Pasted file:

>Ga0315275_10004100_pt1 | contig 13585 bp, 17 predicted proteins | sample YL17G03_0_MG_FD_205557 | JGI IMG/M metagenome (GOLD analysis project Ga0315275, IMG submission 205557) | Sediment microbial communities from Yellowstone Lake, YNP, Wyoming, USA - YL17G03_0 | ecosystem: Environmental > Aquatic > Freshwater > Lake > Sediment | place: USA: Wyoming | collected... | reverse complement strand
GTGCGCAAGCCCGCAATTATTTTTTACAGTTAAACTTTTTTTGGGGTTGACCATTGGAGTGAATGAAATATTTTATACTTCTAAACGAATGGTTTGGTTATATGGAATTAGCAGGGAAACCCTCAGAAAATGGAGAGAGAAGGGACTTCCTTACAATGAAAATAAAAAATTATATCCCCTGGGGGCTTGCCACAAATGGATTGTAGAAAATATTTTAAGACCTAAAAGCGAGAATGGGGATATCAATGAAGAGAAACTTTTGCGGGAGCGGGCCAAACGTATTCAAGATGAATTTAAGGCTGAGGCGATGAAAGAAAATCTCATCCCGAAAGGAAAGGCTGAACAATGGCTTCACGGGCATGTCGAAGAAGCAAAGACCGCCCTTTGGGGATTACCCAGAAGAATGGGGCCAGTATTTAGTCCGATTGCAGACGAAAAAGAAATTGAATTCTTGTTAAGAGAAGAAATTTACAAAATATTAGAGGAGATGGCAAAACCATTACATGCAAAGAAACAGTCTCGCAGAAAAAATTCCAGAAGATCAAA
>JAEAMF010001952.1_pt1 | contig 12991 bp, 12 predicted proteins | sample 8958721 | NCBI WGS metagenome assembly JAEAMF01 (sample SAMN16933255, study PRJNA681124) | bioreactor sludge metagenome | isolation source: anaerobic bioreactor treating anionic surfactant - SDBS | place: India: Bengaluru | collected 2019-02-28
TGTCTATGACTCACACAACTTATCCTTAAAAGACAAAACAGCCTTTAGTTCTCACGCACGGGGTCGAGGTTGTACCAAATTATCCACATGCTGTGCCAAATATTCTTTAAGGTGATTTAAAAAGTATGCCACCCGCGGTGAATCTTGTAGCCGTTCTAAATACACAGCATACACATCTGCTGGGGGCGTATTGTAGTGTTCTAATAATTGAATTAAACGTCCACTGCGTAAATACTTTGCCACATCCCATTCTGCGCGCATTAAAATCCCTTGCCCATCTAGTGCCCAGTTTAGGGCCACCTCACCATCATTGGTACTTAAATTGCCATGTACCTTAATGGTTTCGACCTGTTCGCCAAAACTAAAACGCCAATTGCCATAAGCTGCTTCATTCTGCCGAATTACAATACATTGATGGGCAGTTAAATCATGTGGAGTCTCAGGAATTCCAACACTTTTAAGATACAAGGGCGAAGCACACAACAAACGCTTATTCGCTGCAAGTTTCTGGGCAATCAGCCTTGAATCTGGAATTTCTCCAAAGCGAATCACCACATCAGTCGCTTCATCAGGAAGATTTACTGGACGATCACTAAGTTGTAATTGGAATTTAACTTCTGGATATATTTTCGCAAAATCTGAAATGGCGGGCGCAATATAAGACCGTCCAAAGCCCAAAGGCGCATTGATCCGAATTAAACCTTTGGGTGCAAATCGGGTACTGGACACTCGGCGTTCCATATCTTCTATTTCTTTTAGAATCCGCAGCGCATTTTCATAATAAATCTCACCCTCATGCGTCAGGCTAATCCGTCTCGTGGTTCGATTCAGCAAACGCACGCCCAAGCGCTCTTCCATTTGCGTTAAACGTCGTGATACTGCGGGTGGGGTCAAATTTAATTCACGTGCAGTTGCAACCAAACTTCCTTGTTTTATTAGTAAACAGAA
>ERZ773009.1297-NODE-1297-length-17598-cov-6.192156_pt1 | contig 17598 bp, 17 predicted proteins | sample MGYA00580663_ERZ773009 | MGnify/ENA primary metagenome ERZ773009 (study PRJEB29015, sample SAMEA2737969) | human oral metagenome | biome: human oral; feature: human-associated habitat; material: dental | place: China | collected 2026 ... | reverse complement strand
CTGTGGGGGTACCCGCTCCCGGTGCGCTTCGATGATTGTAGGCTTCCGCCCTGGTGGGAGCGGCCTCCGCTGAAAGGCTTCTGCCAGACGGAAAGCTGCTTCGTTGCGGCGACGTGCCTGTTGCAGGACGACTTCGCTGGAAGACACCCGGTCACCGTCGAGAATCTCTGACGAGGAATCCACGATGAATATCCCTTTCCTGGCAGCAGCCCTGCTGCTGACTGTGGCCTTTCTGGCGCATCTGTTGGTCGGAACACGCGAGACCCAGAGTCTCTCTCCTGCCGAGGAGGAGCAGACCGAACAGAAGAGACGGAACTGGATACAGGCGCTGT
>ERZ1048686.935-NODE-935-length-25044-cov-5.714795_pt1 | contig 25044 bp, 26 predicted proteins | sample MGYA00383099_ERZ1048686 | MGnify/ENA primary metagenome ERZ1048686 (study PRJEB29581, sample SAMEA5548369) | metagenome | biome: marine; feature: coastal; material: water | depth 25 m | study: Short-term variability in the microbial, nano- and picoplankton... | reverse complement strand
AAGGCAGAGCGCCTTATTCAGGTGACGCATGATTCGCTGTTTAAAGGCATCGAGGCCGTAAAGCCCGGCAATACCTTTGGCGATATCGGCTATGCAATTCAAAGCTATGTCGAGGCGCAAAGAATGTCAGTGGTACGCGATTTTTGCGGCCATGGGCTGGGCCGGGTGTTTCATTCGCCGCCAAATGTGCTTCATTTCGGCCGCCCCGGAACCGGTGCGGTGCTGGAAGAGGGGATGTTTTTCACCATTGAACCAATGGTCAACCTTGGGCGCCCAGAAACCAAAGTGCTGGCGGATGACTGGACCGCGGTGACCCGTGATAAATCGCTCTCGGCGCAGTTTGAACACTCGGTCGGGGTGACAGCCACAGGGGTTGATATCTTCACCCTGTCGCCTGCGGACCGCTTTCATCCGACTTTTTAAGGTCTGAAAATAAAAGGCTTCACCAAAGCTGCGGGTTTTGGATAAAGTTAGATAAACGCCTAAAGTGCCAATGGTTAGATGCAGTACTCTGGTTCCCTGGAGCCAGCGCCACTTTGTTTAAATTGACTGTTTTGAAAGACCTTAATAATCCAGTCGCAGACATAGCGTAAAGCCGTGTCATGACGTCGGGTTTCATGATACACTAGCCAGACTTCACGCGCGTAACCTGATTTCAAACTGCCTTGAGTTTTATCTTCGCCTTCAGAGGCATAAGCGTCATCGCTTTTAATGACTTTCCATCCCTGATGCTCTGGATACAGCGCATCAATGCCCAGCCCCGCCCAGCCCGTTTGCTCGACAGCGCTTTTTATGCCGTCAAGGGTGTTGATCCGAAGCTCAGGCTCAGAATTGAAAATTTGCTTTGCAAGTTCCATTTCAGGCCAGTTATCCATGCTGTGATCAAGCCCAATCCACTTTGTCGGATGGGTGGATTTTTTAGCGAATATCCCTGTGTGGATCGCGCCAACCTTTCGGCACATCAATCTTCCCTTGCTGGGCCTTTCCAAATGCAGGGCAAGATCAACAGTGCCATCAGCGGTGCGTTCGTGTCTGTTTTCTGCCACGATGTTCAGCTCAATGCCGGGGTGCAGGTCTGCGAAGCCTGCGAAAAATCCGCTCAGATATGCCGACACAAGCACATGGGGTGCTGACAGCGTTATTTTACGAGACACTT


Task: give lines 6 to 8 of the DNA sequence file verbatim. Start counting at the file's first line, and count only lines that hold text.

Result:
CTGTGGGGGTACCCGCTCCCGGTGCGCTTCGATGATTGTAGGCTTCCGCCCTGGTGGGAGCGGCCTCCGCTGAAAGGCTTCTGCCAGACGGAAAGCTGCTTCGTTGCGGCGACGTGCCTGTTGCAGGACGACTTCGCTGGAAGACACCCGGTCACCGTCGAGAATCTCTGACGAGGAATCCACGATGAATATCCCTTTCCTGGCAGCAGCCCTGCTGCTGACTGTGGCCTTTCTGGCGCATCTGTTGGTCGGAACACGCGAGACCCAGAGTCTCTCTCCTGCCGAGGAGGAGCAGACCGAACAGAAGAGACGGAACTGGATACAGGCGCTGT
>ERZ1048686.935-NODE-935-length-25044-cov-5.714795_pt1 | contig 25044 bp, 26 predicted proteins | sample MGYA00383099_ERZ1048686 | MGnify/ENA primary metagenome ERZ1048686 (study PRJEB29581, sample SAMEA5548369) | metagenome | biome: marine; feature: coastal; material: water | depth 25 m | study: Short-term variability in the microbial, nano- and picoplankton... | reverse complement strand
AAGGCAGAGCGCCTTATTCAGGTGACGCATGATTCGCTGTTTAAAGGCATCGAGGCCGTAAAGCCCGGCAATACCTTTGGCGATATCGGCTATGCAATTCAAAGCTATGTCGAGGCGCAAAGAATGTCAGTGGTACGCGATTTTTGCGGCCATGGGCTGGGCCGGGTGTTTCATTCGCCGCCAAATGTGCTTCATTTCGGCCGCCCCGGAACCGGTGCGGTGCTGGAAGAGGGGATGTTTTTCACCATTGAACCAATGGTCAACCTTGGGCGCCCAGAAACCAAAGTGCTGGCGGATGACTGGACCGCGGTGACCCGTGATAAATCGCTCTCGGCGCAGTTTGAACACTCGGTCGGGGTGACAGCCACAGGGGTTGATATCTTCACCCTGTCGCCTGCGGACCGCTTTCATCCGACTTTTTAAGGTCTGAAAATAAAAGGCTTCACCAAAGCTGCGGGTTTTGGATAAAGTTAGATAAACGCCTAAAGTGCCAATGGTTAGATGCAGTACTCTGGTTCCCTGGAGCCAGCGCCACTTTGTTTAAATTGACTGTTTTGAAAGACCTTAATAATCCAGTCGCAGACATAGCGTAAAGCCGTGTCATGACGTCGGGTTTCATGATACACTAGCCAGACTTCACGCGCGTAACCTGATTTCAAACTGCCTTGAGTTTTATCTTCGCCTTCAGAGGCATAAGCGTCATCGCTTTTAATGACTTTCCATCCCTGATGCTCTGGATACAGCGCATCAATGCCCAGCCCCGCCCAGCCCGTTTGCTCGACAGCGCTTTTTATGCCGTCAAGGGTGTTGATCCGAAGCTCAGGCTCAGAATTGAAAATTTGCTTTGCAAGTTCCATTTCAGGCCAGTTATCCATGCTGTGATCAAGCCCAATCCACTTTGTCGGATGGGTGGATTTTTTAGCGAATATCCCTGTGTGGATCGCGCCAACCTTTCGGCACATCAATCTTCCCTTGCTGGGCCTTTCCAAATGCAGGGCAAGATCAACAGTGCCATCAGCGGTGCGTTCGTGTCTGTTTTCTGCCACGATGTTCAGCTCAATGCCGGGGTGCAGGTCTGCGAAGCCTGCGAAAAATCCGCTCAGATATGCCGACACAAGCACATGGGGTGCTGACAGCGTTATTTTACGAGACACTT